We’ve been following the case of United States v. Salyer closely for about three months now, see NMCCA opinion analysis here and Top 10 MilJus Story of 2012 post here.  And it looks like we’ll get at least another three months out of the story.  Here is a link to CAAF’s grant of review in the case.  As we noted before, the QP in the case is:

Under United States v. Lewis, A Case Is Dismissed With Prejudice When Unlawful Command Influence Results In The Recusal Of A Military Judge. Here, The Military Judge Recused Himself Because He Found That The Government’s Actions Made It Impossible For Him To Remain On The Case. The Government Complained To His Supervisor About A Ruling, Accessed His Service Record Without Permission And, With This Information, Moved For His Recusal. Should This Case Be Dismissed With Prejudice?

And here is a link to the supplement.

4 Responses to “CAAF Grants Review in Salyer

  1. Michael Lowrey says:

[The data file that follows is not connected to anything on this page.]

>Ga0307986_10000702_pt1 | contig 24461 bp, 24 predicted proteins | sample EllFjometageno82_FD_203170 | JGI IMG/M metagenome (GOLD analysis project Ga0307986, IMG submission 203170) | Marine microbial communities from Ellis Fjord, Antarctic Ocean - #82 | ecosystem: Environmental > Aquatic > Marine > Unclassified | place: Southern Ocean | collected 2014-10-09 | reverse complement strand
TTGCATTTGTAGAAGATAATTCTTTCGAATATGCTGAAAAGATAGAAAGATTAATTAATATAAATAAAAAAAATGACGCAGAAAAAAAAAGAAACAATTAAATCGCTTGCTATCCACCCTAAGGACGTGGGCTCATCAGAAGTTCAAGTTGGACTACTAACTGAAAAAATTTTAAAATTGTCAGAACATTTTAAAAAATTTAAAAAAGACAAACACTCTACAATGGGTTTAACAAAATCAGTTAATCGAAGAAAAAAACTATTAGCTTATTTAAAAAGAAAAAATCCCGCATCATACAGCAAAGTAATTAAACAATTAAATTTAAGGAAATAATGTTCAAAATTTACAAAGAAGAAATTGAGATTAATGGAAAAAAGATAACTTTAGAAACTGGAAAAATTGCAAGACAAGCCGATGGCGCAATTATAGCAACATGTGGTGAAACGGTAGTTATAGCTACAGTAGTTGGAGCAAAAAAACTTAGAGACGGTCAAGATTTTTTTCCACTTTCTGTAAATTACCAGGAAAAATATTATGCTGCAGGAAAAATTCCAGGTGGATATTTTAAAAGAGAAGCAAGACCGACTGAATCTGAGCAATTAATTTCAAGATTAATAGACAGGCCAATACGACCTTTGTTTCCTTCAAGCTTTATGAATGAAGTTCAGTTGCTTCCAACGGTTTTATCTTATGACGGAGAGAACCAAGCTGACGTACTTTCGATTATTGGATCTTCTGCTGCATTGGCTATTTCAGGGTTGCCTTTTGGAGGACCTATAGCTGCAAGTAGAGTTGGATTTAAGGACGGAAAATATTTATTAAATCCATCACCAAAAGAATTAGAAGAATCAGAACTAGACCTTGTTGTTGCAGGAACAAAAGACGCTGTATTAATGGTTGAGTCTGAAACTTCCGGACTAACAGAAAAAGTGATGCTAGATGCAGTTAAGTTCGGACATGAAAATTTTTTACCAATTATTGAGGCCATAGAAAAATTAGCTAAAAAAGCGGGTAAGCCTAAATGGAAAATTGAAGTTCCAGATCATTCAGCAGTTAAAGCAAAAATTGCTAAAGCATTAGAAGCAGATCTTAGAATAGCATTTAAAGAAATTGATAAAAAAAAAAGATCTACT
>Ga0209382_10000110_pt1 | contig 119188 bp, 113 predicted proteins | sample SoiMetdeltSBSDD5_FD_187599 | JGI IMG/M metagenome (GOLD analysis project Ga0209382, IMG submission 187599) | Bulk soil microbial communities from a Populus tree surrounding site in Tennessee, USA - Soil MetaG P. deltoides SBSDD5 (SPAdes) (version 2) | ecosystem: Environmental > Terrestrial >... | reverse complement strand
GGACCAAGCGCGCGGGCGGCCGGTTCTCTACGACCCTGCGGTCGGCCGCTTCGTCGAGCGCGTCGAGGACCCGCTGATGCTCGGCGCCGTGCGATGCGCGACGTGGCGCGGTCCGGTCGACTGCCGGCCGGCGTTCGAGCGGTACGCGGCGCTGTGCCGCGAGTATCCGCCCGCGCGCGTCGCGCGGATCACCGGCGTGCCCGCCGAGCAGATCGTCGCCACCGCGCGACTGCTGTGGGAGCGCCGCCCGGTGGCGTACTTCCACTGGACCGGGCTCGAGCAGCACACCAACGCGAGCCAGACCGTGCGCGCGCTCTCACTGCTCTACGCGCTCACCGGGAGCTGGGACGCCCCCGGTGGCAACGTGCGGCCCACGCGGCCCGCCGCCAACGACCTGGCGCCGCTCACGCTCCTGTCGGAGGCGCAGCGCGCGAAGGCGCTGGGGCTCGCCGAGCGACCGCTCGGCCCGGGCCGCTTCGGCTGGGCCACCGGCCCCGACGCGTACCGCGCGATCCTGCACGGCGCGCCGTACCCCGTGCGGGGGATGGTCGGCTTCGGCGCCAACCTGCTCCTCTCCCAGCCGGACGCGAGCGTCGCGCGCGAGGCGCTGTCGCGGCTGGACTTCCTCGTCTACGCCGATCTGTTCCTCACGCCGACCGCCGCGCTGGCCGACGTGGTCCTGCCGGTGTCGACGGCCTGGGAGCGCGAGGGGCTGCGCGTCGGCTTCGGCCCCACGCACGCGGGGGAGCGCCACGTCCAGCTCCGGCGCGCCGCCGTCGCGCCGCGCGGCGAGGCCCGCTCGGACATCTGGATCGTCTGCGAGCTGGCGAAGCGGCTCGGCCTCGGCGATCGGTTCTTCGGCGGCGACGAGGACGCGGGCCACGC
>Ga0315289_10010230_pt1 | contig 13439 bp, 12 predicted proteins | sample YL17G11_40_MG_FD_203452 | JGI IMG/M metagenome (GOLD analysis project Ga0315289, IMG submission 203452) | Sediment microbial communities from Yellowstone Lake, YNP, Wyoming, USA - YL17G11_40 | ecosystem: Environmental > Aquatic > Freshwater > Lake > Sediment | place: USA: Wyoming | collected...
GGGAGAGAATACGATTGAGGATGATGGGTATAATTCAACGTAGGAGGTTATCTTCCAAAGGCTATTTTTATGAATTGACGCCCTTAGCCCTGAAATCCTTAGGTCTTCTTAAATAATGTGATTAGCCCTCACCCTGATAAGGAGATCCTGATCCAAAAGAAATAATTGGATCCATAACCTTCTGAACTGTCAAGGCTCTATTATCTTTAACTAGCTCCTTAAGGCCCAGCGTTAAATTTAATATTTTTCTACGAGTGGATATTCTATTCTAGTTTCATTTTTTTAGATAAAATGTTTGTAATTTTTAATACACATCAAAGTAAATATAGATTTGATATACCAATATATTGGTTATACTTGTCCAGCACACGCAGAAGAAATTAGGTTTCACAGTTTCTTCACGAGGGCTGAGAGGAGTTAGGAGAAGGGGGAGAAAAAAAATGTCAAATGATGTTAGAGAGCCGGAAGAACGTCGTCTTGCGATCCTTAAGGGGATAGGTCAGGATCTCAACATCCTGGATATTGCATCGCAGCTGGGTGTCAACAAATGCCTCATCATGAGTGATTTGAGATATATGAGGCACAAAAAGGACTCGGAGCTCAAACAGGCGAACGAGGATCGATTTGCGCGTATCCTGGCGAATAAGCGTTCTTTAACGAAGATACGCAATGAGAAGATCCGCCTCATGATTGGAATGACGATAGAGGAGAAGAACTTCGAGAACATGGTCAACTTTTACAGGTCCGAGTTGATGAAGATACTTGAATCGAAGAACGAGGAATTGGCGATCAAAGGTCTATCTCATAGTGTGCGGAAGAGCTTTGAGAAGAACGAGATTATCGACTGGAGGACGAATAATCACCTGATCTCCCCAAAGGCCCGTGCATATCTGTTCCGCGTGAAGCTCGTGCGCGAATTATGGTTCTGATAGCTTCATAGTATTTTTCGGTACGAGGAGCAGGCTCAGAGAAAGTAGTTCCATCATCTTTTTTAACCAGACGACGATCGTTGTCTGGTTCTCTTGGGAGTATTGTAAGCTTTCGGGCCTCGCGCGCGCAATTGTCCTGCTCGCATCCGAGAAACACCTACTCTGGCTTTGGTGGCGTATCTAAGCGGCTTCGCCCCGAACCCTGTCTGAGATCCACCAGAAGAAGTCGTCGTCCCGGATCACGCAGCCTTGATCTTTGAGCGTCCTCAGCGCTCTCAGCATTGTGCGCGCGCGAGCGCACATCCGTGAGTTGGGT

I’m not surprising that CAAF granted review.

  2. ConLaw says:

    This is summary reverse territory, but grant to write something about how much ridiculousness occurred.

  3. Stackhouse says:

    A screaming message should by sent by a dismissal with prejudice and verbal gutting of all involved. (As a side for the webmaster…once the spam protector gets to double digits, you make it increasing unlikely I will be able to post).

  4. Dew_Process says:

    The “facts” in Salyer are bad enough, but what I find disturbing, if not disgusting in the aftermath of how the Court treated Partington [and I’m not reopening that debate] for a questionable ethical lapse, is that here, staring the Court right in the face are twocriminal acts and they simply ignore them.  UCI is an offense under Art. 98, UCMJ, while a Privacy Act violation (as herein) is criminal under 5 USC 552a(i).
    It is simply putrid that officers charged with upholding (and prosecuting violations of) the law, can commit criminal acts, which in turn are either simply ignored or swept under the rug.  The “win at any cost” mentality tarnishes us all in the end.